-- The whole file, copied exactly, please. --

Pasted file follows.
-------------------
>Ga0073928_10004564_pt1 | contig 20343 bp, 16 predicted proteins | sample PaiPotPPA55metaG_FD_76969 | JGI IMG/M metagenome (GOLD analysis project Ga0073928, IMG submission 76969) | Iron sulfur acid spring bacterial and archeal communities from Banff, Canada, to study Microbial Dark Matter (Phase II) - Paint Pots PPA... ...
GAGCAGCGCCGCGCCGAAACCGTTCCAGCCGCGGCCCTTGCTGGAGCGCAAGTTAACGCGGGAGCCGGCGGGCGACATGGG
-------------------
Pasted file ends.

>Ga0073928_10004564_pt1 | contig 20343 bp, 16 predicted proteins | sample PaiPotPPA55metaG_FD_76969 | JGI IMG/M metagenome (GOLD analysis project Ga0073928, IMG submission 76969) | Iron sulfur acid spring bacterial and archeal communities from Banff, Canada, to study Microbial Dark Matter (Phase II) - Paint Pots PPA... ...
GAGCAGCGCCGCGCCGAAACCGTTCCAGCCGCGGCCCTTGCTGGAGCGCAAGTTAACGCGGGAGCCGGCGGGCGACATGGG